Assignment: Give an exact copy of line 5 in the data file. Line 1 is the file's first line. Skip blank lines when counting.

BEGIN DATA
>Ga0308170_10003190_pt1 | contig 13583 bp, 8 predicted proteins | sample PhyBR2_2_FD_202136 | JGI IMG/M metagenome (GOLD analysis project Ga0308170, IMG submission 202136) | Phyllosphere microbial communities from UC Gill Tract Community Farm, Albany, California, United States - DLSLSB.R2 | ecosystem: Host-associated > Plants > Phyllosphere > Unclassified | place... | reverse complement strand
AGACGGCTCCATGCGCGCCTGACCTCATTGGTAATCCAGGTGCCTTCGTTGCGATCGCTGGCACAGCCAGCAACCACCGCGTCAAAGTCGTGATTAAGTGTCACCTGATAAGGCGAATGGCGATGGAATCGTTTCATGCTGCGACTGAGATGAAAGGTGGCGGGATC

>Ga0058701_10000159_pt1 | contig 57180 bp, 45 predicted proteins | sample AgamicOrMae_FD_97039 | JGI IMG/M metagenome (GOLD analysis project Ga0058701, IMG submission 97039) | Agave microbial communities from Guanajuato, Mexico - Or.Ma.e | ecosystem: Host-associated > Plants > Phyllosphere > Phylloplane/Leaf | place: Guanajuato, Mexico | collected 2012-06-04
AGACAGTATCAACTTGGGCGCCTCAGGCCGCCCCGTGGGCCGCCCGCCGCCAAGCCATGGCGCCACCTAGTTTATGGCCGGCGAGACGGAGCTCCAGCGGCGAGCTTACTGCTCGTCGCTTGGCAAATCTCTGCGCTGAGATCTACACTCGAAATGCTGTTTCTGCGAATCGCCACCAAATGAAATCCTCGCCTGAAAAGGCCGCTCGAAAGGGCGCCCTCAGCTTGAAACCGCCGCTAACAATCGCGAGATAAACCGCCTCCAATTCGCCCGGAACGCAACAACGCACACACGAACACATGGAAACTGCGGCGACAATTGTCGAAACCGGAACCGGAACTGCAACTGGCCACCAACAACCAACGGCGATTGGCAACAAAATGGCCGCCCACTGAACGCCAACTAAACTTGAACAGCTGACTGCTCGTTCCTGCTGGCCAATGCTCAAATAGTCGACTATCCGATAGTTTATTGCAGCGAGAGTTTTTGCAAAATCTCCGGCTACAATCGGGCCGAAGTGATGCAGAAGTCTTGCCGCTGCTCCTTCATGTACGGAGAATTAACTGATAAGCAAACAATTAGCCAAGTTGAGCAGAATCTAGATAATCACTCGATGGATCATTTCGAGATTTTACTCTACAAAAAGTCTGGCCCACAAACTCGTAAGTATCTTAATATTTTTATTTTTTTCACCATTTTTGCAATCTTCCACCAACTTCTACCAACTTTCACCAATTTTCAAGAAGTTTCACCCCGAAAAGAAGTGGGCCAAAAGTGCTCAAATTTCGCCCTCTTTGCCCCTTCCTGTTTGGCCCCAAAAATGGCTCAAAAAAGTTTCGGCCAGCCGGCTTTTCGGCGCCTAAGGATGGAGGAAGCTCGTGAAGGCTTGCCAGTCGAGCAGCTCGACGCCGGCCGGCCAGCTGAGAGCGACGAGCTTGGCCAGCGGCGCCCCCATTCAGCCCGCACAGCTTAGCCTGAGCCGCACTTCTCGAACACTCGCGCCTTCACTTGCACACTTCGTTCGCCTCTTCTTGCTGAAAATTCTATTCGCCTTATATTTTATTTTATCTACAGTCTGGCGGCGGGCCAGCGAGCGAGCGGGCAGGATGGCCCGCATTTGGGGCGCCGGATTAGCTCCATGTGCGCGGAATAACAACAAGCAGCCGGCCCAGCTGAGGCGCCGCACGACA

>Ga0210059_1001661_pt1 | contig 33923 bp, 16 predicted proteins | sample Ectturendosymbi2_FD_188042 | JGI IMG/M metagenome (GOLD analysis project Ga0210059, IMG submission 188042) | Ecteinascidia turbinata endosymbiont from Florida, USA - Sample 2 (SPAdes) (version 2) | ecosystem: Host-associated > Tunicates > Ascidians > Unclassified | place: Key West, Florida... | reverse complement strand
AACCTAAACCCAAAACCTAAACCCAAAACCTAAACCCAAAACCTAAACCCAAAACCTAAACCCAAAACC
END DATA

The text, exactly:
>Ga0210059_1001661_pt1 | contig 33923 bp, 16 predicted proteins | sample Ectturendosymbi2_FD_188042 | JGI IMG/M metagenome (GOLD analysis project Ga0210059, IMG submission 188042) | Ecteinascidia turbinata endosymbiont from Florida, USA - Sample 2 (SPAdes) (version 2) | ecosystem: Host-associated > Tunicates > Ascidians > Unclassified | place: Key West, Florida... | reverse complement strand